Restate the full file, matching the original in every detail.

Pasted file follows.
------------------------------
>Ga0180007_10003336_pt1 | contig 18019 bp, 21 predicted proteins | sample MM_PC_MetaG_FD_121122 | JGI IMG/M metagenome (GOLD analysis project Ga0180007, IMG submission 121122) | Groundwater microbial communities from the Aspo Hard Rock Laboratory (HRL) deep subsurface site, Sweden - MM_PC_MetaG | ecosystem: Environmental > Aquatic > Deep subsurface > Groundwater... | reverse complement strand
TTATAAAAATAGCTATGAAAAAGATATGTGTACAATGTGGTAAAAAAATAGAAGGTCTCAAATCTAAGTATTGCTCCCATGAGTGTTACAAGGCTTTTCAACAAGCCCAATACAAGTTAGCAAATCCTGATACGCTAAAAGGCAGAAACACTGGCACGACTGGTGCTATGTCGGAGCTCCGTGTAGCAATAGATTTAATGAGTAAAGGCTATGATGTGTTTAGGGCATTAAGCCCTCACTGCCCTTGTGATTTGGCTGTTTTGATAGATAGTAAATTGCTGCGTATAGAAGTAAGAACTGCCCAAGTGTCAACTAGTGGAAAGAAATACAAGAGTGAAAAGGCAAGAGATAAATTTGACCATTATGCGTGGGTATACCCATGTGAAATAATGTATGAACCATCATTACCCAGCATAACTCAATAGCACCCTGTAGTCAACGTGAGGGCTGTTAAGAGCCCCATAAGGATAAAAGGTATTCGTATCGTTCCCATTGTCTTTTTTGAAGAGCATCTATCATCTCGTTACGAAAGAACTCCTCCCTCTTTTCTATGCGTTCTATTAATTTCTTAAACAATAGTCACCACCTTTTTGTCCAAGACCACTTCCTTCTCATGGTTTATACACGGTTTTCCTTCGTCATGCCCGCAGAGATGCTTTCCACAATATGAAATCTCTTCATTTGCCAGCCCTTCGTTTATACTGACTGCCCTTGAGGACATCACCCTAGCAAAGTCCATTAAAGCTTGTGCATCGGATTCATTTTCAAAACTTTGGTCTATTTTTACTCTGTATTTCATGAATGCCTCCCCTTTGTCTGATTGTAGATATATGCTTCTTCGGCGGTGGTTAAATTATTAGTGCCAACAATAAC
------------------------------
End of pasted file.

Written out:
>Ga0180007_10003336_pt1 | contig 18019 bp, 21 predicted proteins | sample MM_PC_MetaG_FD_121122 | JGI IMG/M metagenome (GOLD analysis project Ga0180007, IMG submission 121122) | Groundwater microbial communities from the Aspo Hard Rock Laboratory (HRL) deep subsurface site, Sweden - MM_PC_MetaG | ecosystem: Environmental > Aquatic > Deep subsurface > Groundwater... | reverse complement strand
TTATAAAAATAGCTATGAAAAAGATATGTGTACAATGTGGTAAAAAAATAGAAGGTCTCAAATCTAAGTATTGCTCCCATGAGTGTTACAAGGCTTTTCAACAAGCCCAATACAAGTTAGCAAATCCTGATACGCTAAAAGGCAGAAACACTGGCACGACTGGTGCTATGTCGGAGCTCCGTGTAGCAATAGATTTAATGAGTAAAGGCTATGATGTGTTTAGGGCATTAAGCCCTCACTGCCCTTGTGATTTGGCTGTTTTGATAGATAGTAAATTGCTGCGTATAGAAGTAAGAACTGCCCAAGTGTCAACTAGTGGAAAGAAATACAAGAGTGAAAAGGCAAGAGATAAATTTGACCATTATGCGTGGGTATACCCATGTGAAATAATGTATGAACCATCATTACCCAGCATAACTCAATAGCACCCTGTAGTCAACGTGAGGGCTGTTAAGAGCCCCATAAGGATAAAAGGTATTCGTATCGTTCCCATTGTCTTTTTTGAAGAGCATCTATCATCTCGTTACGAAAGAACTCCTCCCTCTTTTCTATGCGTTCTATTAATTTCTTAAACAATAGTCACCACCTTTTTGTCCAAGACCACTTCCTTCTCATGGTTTATACACGGTTTTCCTTCGTCATGCCCGCAGAGATGCTTTCCACAATATGAAATCTCTTCATTTGCCAGCCCTTCGTTTATACTGACTGCCCTTGAGGACATCACCCTAGCAAAGTCCATTAAAGCTTGTGCATCGGATTCATTTTCAAAACTTTGGTCTATTTTTACTCTGTATTTCATGAATGCCTCCCCTTTGTCTGATTGTAGATATATGCTTCTTCGGCGGTGGTTAAATTATTAGTGCCAACAATAAC